As Kepner notes, however, Doolittle and Dolan are different in a sense in that, while Doolittle does a great deal of the same sorts of things a lot of players do — work with veterans’ groups being a prime example — some of the things they do are outside of the purview of typical baseball philanthropy, with LGBT outreach and work with Syrian refugees being the two most prominent examples. As Kepner notes, these are the sorts of things that are “rarely discussed, let alone endorsed, in the strongly right-leaning culture of the baseball clubhouse.”

In the past, when Doolittle and Dolan’s work with this stuff has been highlighted, many criticized them for being “political.” I find it sad and, in many ways, telling, that being involved in outreach to the marginalized and ostracized is considered a political stance or a man-bites-dog story as opposed to a simple matter of human decency. It is certainly not incumbent on anyone to get involved in such causes, but if you actually take issue with people who support the victims of intolerance and discrimination, what are you actually advocating?

That’s an unexamined question in society at large, and certainly one not often discussed in the unique culture of baseball. However it’s answered, here’s hoping that, in the future, the mere fact baseball players care about such things is not as newsworthy as the actual efforts they undertake are.

Joe Maddon doesn’t want to hear old timers complain about the younger generation

Joe Maddon

The Unwritten Rules stuff — and almost everything else to do with baseball, actually — lends itself to old timers talking about how things were different back in their day and how the younger generation is softer and coddled. It’s amazing that the world hasn’t gotten there yet, but to hear some people talk it’s been heading to Hell in a hand basket for several generations in a row.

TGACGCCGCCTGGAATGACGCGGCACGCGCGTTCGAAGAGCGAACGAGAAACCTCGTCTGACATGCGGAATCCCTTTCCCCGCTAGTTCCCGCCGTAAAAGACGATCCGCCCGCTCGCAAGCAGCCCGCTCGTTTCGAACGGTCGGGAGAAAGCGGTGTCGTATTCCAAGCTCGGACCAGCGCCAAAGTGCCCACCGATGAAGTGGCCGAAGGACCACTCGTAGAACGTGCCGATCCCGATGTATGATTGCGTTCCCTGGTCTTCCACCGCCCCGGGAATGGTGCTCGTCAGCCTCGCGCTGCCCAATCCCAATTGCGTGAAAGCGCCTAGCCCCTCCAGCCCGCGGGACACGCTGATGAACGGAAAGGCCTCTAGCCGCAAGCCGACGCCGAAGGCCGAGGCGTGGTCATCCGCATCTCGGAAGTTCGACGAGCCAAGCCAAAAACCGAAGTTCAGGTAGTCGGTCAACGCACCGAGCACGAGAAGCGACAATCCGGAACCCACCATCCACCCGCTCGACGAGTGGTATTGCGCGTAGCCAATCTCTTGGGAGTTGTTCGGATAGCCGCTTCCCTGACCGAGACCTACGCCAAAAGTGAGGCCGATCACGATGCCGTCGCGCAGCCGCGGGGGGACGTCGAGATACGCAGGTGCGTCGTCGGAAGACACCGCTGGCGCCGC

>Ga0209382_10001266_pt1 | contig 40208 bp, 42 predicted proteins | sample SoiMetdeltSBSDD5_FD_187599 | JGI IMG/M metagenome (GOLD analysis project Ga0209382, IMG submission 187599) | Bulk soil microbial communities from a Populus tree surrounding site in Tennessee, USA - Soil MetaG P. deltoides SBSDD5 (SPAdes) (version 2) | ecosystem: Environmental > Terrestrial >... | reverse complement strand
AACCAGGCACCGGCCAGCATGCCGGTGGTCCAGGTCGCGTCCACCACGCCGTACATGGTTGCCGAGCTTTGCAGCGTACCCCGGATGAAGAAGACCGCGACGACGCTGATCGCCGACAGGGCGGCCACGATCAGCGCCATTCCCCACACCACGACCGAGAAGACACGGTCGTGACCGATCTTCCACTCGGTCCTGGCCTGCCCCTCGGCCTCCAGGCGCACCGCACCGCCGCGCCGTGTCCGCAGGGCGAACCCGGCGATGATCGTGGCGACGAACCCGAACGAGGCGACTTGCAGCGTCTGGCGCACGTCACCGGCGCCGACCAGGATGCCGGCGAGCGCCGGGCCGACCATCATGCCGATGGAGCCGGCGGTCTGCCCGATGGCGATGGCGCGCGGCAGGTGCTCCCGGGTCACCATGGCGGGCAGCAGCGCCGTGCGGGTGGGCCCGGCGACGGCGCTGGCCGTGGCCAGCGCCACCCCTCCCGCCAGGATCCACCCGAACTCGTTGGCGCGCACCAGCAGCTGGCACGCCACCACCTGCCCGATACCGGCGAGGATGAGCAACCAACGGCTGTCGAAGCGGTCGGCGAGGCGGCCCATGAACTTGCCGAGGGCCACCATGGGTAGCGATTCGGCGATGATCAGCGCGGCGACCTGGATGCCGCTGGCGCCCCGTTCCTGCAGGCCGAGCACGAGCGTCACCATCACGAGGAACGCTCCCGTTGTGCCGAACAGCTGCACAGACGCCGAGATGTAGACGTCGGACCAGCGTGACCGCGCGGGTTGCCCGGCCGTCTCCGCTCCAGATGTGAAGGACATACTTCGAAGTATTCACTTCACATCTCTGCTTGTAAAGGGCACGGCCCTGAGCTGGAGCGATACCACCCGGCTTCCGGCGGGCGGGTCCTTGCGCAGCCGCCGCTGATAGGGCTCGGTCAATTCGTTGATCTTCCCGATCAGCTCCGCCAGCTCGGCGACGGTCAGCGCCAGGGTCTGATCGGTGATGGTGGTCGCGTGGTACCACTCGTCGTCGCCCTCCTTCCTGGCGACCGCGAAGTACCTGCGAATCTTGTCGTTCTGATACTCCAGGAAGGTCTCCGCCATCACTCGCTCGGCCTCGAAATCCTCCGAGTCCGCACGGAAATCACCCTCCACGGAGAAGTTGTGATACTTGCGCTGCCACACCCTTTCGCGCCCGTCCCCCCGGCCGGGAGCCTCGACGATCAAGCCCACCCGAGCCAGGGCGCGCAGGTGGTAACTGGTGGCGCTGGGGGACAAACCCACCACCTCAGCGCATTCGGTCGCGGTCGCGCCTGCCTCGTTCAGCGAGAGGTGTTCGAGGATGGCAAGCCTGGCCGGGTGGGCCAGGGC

Against that backdrop, Cubs manager Joe Maddon talked yesterday about how people need to just drop that nonsense:

“I’ve really thought a lot about this obviously because I’ve always been attacked for new methods. And I try to think about it and my conclusion is every 20-25 years the group that shows up then is viewed as being less tough, less macho than the group that existed 20-25 years before that … and that group has to understand the group before that thought those guys weren’t so tough.

“So it’s just the way the world evolves. One thing I do is pray for perspective. I did grow up in the ’60s and ’70s and we didn’t like the establishment at all. We hated it, or we didn’t believe in it all. And then you move the dial forward 30 years, and all of sudden the same dudes I grew up with are acting like the same people they didn’t like 30 years ago. That bums me out.

Yup. And even those most aware of this dynamic fall prey to it. Even Joe Maddon himself has trafficked in generational politics from time to time in some pretty inconsistent ways. Maybe this is a situation where he takes issue with some specific young person stuff in the moment even if he is generally trying to be more open about it. He wouldn’t be the first older guy to struggle with these things.